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Santa Fe Century an early-season challenge

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A group of riders climbs a hill near Lamy in the 2013 Santa Fe Century cycling event. (Courtesy of The Photography Studio)

A group of riders climbs a hill near Lamy in the 2013 Santa Fe Century cycling event. (Courtesy of The Photography Studio)

Santa Fe is known for many attractions, but for cyclists it means one of the earliest 100-mile tour events in the Southwest.

The Santa Fe Century tour, now in its 29th year, will be held on Sunday, May 18 and organizers have already begun reminding previous participants to register online at santafecentury.com.

Originally started by a Santa Fe cycling club, the event has grown from a few dozen riders to an average of 2,800 to 3,000 annually, said event director Charles Loesch.

Many of the participants come from Arizona, Texas and Colorado.

“About 40 percent of the riders are from Colorado. It’s cold there in May and this is really the first ride of the year for them,” Loesch said.

Riders who don’t want to commit to the full 100 miles have 20-mile and 50-mile distance options.

All the routes start at Christus St. Vincent Medical Center at St. Michael’s and Hospital drives. For the 100-mile route, riders continue along the Turquoise Trail, through the old mining towns of Madrid and Golden, over the Ortiz and San Pedro mountains, through the Estancia Valley via Cedar Grove and Stanley, to the historic village of Galisteo, past Eldorado and back to Santa Fe.

Training for a century-cycle-speak for a 100-mile ride – requires time and commitment.

Here are some tips:

  • Racer Steve Matson’s tips on Active.com stress the importance, especially for first-timers, of giving themselves up to four months to prepare, building their endurance through gradually increasing their mileage.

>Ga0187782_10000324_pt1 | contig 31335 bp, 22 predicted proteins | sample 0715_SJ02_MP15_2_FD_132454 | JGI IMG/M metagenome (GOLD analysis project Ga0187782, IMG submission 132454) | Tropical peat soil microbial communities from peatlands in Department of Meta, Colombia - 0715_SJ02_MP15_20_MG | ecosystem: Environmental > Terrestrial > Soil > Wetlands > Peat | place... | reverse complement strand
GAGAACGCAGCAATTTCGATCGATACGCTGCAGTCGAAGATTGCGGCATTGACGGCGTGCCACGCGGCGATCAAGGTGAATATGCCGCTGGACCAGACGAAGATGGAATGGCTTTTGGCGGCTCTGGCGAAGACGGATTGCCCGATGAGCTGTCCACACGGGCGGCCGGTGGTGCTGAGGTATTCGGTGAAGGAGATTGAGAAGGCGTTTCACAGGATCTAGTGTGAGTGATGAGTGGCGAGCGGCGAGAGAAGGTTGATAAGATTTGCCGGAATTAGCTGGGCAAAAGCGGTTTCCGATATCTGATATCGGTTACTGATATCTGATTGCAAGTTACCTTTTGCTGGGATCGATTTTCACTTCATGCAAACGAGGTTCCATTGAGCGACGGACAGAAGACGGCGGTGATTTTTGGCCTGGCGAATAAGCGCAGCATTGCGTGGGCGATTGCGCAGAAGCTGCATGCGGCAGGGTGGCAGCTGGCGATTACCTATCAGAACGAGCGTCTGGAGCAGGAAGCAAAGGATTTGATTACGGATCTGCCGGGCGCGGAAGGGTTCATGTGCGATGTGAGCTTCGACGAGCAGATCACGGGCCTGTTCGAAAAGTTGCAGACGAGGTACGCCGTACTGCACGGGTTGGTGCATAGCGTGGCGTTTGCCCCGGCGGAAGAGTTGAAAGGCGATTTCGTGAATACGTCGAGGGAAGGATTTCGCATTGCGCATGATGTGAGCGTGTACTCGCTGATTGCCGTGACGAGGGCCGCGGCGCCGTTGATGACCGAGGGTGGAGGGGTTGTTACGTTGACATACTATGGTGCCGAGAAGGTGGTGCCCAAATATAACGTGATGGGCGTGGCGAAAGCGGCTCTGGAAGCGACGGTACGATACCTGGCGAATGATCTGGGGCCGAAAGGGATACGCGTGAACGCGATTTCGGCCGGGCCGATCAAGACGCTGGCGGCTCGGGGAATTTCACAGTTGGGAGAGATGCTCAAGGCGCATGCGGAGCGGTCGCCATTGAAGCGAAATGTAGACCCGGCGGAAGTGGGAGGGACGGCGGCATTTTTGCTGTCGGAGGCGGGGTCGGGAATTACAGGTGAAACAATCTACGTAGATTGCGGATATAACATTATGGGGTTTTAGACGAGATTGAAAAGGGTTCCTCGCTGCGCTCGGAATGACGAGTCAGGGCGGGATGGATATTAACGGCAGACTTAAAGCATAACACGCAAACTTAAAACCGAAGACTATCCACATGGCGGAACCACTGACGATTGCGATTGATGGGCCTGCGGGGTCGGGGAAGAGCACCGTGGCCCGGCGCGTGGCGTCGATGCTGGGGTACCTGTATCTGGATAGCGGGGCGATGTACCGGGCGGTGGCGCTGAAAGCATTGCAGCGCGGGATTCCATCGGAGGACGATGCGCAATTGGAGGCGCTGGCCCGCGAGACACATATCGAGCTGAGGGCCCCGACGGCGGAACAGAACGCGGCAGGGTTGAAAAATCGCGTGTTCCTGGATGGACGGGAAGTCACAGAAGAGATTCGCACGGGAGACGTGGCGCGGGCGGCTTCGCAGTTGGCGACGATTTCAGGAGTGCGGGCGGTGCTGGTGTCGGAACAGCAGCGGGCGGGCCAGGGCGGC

• Matson advises training four to six days a week mixing activities that build muscle with those that expand aerobic capacity.
  • Albuquerque-based personal trainer Adelaide McMillan recommends drills at near maximum energy output for intervals of no more than 10 seconds interspersed with recovery periods, to develop leg power.
  • For cardiopulmonary endurance, she advises longer rides at a steady pace over moderately challenging terrain.
  • In an article in Bicycling magazine, cycling fitness expert Selene Yeager, suggests starting with 15-mile to 20-mile distances twice a week, building over time to around 85 miles. She recommends doing the longer rides at a steady pace, interspersed with 15- to 30-minute intervals of pushing harder.
  • Using a heart rate monitor will help keep the training consistent by showing your effort level.
  • For event day, get plenty of sleep and eat a hearty breakfast. During the event, take advantage of provided snacks and sip energy drinks.

MAP MASTERMany of the participants come from Arizona, Texas and Colorado.

“About 40 percent of the riders are from Colorado. It’s cold there in May and this is really the first ride of the year for them,” Loesch said.

Riders who don’t want to commit to the full 100 miles have 20-mile and 50-mile distance options.

All the routes start at Christus St. Vincent Medical Center at St. Michael’s and Hospital drives. For the 100-mile route, riders continue along the Turquoise Trail, through the old mining towns of Madrid and Golden, over the Ortiz and San Pedro mountains, through the Estancia Valley via Cedar Grove and Stanley, to the historic village of Galisteo, past Eldorado and back to Santa Fe.

Training for a century-cycle-speak for a 100-mile ride – requires time and commitment.

Here are some tips:

  • Racer Steve Matson’s tips on Active.com stress the importance, especially for first-timers, of giving themselves up to four months to prepare, building their endurance through gradually increasing their mileage.
  • Matson advises training four to six days a week mixing activities that build muscle with those that expand aerobic capacity.
  • Albuquerque-based personal trainer Adelaide McMillan recommends drills at near maximum energy output for intervals of no more than 10 seconds interspersed with recovery periods, to develop leg power.
  • For cardiopulmonary endurance, she advises longer rides at a steady pace over moderately challenging terrain.
  • In an article in Bicycling magazine, cycling fitness expert Selene Yeager, suggests starting with 15-mile to 20-mile distances twice a week, building over time to around 85 miles. She recommends doing the longer rides at a steady pace, interspersed with 15- to 30-minute intervals of pushing harder.
  • Using a heart rate monitor will help keep the training consistent by showing your effort level.
  • For event day, get plenty of sleep and eat a hearty breakfast. During the event, take advantage of provided snacks and sip energy drinks.

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